To delineate the origin of the cathodic current enhancement, bulk electrolysis studies were performed using a glassy carbon plate as a working electrode. The gaseous headspace of the sealed electrolysis cell was analyzed after the end of each experiment. Results are summarized in Table S4, ESI, showing that CO was the only gas produced. Controlled potential electrolysis (CPE) at −1.8 V of 1 (5 mM) in 0.1 M TBAH DMF solution produced more CO (8.2 μmol) under CO2 than under Ar atmosphere (2.7 μmol) under the same experimental conditions. During the 1 hour of CPE, the current response dropped within the first 10 minutes under Ar and CO2 atm, due to the passivation of the electrode surface under such reduction conditions (ESI, Fig. S38 and S39). Visual inspection of the electrode surface after CPE revealed a yellowish thin film deposited on the surface of the glassy carbon electrode. Ex situ X-ray photoelectron spectroscopy (XPS) analysis suggests that a de-metalation process occurred during CPE leading to the deposition of Mn on the electrode surface. The peaks at 653 and 642 eV (Mn 2p) and at 89 and 84 eV (Mn 3s) indicate the presence of Mn oxides (MnOn) on the electrode surface. The MnOn was presumably formed at the end of the electrolysis when the glassy carbon electrode was removed from the cell and expose to air. Bulk electrolysis performed in the presence of KClO4 generated a similar amount of CO under CO2 or Ar atmosphere (2.6 μmol and 2.7 μmol, respectively), with a simultaneous decrease in cathodic current and passivation of the electrode surface (ESI, Fig. S40 and S41). These results are consistent with cyclic voltammetry studies in the presence of alkali salts, during which modification of the electrode surface occurs. A comparison of XPS analysis after bulk electrolysis with and without KClO4 show similar MnOn deposition on the surface of the electrodes (ESI, Fig. S42 and S43). Additionally, a high concentration of 1 was detected in solution by IR analysis after bulk electrolysis (Fig. S23 and S24, ESI). No carbonate bands were detected either by IR or {1H}13C NMR analysis of post electrolysis solution. Therefore, these results are indicative of partial decomposition of complex 1, which passivates the glassy carbon electrode surface during CPE and prevents further production of CO.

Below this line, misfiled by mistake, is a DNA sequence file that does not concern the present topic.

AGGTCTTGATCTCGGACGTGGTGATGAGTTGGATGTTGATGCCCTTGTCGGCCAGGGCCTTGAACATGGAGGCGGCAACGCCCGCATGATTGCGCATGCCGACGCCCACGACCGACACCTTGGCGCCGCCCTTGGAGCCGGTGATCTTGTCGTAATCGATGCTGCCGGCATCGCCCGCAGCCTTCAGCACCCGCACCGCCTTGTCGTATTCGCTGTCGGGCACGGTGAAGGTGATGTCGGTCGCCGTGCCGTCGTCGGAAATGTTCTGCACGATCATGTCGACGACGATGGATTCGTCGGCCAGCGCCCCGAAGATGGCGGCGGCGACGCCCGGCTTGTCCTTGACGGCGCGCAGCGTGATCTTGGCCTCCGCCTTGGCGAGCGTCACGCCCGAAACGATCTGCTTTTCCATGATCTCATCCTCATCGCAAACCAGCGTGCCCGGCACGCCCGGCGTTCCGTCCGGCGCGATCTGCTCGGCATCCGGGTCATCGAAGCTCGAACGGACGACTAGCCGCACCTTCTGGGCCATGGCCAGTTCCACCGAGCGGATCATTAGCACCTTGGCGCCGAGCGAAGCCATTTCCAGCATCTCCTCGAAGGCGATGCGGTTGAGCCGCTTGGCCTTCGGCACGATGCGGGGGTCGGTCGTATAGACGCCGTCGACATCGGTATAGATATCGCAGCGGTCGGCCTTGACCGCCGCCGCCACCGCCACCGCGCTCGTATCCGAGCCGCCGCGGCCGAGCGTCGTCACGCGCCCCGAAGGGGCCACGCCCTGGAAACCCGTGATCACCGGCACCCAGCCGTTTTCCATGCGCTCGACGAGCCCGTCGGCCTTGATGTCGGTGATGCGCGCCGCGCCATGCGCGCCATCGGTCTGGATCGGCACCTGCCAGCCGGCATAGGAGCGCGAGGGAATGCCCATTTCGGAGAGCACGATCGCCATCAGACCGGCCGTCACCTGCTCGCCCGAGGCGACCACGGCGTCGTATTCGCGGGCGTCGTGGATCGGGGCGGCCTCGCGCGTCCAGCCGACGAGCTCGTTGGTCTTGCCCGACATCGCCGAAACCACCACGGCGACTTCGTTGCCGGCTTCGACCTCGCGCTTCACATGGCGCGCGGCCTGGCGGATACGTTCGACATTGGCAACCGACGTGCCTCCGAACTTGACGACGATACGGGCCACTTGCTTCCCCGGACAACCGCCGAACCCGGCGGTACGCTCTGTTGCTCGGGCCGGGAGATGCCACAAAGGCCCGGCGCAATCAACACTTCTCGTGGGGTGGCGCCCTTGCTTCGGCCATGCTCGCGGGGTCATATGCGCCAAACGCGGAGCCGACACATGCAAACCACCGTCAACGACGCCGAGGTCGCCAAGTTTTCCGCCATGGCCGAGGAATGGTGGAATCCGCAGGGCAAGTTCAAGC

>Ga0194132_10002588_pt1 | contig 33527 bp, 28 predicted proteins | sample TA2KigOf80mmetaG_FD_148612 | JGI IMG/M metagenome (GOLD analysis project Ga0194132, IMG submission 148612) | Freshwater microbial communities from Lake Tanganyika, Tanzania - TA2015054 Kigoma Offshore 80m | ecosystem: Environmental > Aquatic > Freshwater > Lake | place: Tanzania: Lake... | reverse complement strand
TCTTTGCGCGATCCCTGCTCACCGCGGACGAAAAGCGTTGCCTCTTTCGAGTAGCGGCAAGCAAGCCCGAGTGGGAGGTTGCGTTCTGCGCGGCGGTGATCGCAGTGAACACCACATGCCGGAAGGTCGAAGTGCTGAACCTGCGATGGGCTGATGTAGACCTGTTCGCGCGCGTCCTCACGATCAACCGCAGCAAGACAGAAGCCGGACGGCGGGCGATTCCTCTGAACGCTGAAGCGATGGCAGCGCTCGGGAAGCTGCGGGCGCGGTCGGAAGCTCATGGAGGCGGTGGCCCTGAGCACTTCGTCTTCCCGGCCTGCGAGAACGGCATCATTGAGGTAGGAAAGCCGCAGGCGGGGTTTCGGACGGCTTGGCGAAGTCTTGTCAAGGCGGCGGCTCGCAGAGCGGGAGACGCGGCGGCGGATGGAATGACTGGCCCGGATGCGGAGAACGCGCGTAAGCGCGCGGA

In conclusion, we report a new NHC-MnI complex, 1, and demonstrate the interaction of various alkali cations with pending O-atom of the 2-pyridone ring and its effects on the redox potential of the Mn-center, demonstrating electronic tunability of the complex with alkali cation concentration variation in DMF solutions. Furthermore, we performed CV studies under CO2 atmosphere and observed electrocatalytic activity for complex 1 (CO production) as well as the effects caused by the different alkali salts present in solution on the reduction potential. Despite the instability of the complex in electrocatalytic conditions, this report shows that pyridonate-platforms can be used to induce electrochemical tuneability in the presence of Lewis acids. Currently, we are targeting analog derivatized ligand platforms to exploit cooperative effects for the electrochemical CO2RR.

Conflicts of interest

There are no conflicts to declare.


The authors greatly acknowledge the financial support from the Investissement l'Avenir, specifically through the MOPGA call no. ANR-18-MPGA-0012. Dr Phillippe Decorse (Université de Paris) is warmly thanked for providing XPS analysis and Dr F. Mavré, Dr K. Torbensen and Dr E. Anxolabéhère-Mallart are acknowledged for their helpful discussions.

Notes and references

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Electronic supplementary information (ESI) available: Detailed experimental procedures, syntheses, NMR, IR, CVs, CPE and XPS characterization. CCDC 2001353. For ESI and crystallographic data in CIF or other electronic format see DOI: 10.1039/d0dt02467h